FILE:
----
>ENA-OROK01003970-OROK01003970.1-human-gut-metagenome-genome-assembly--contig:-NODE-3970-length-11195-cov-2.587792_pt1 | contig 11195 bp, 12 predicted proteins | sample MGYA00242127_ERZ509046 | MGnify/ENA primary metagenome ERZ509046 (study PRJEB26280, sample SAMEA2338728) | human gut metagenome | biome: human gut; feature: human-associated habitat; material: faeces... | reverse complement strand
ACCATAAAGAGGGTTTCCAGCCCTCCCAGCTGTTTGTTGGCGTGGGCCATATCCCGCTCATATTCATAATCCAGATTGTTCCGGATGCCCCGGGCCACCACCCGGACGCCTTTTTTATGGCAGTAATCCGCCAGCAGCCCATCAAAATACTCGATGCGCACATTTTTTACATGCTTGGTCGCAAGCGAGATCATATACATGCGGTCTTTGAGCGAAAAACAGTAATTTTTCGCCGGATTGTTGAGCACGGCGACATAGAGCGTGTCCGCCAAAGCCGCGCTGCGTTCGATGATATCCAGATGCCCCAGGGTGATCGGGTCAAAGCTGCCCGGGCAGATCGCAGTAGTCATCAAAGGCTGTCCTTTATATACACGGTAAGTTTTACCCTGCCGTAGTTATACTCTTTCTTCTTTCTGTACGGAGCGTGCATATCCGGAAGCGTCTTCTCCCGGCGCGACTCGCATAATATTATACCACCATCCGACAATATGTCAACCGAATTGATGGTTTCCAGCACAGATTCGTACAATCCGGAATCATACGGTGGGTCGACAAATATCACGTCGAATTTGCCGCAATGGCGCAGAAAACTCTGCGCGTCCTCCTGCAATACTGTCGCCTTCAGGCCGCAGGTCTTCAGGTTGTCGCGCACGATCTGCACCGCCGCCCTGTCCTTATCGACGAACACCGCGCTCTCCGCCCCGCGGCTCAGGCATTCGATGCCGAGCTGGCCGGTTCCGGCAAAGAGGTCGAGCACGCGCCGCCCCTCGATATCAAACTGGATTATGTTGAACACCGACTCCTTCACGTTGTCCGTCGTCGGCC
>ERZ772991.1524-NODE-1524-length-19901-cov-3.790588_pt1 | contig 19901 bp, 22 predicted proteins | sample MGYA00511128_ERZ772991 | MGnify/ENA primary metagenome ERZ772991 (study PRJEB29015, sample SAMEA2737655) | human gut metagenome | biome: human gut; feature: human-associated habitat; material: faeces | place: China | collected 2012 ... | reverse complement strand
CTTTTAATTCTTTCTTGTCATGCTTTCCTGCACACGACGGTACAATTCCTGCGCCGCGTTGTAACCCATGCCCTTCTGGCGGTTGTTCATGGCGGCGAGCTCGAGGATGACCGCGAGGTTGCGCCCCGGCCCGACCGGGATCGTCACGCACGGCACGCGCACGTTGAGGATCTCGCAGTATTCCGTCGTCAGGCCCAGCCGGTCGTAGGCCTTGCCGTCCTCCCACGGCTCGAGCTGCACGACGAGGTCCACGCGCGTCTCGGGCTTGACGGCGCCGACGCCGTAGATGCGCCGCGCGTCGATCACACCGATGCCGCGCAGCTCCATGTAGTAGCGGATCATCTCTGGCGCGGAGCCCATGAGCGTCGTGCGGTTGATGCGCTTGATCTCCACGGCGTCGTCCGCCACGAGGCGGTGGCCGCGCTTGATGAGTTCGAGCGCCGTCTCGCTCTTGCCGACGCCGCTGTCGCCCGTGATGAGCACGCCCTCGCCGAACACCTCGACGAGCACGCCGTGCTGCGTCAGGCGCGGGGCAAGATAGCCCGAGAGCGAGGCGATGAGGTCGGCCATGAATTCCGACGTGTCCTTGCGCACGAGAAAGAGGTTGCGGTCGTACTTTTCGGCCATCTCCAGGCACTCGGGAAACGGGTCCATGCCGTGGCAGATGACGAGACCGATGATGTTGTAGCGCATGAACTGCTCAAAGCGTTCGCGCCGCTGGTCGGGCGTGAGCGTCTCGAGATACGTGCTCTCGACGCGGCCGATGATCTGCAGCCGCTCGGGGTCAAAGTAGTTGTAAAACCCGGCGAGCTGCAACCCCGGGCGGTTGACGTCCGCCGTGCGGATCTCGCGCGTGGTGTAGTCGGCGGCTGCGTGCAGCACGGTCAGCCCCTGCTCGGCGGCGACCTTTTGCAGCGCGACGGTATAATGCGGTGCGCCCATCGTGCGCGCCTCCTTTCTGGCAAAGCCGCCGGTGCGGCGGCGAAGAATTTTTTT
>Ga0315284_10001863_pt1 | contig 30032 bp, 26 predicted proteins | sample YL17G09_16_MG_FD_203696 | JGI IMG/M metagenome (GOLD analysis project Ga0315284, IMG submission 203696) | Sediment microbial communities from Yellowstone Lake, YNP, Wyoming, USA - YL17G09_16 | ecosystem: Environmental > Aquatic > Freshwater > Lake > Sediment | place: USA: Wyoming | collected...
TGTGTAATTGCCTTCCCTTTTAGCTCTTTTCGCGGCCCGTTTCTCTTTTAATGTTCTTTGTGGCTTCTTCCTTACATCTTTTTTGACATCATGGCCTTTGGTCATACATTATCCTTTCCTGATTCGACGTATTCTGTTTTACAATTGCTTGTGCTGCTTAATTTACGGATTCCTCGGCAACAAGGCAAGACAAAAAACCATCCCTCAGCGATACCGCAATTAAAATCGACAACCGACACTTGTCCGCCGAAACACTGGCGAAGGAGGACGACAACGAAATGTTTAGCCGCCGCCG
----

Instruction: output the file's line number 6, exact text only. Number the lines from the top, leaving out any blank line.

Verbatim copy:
TGTGTAATTGCCTTCCCTTTTAGCTCTTTTCGCGGCCCGTTTCTCTTTTAATGTTCTTTGTGGCTTCTTCCTTACATCTTTTTTGACATCATGGCCTTTGGTCATACATTATCCTTTCCTGATTCGACGTATTCTGTTTTACAATTGCTTGTGCTGCTTAATTTACGGATTCCTCGGCAACAAGGCAAGACAAAAAACCATCCCTCAGCGATACCGCAATTAAAATCGACAACCGACACTTGTCCGCCGAAACACTGGCGAAGGAGGACGACAACGAAATGTTTAGCCGCCGCCG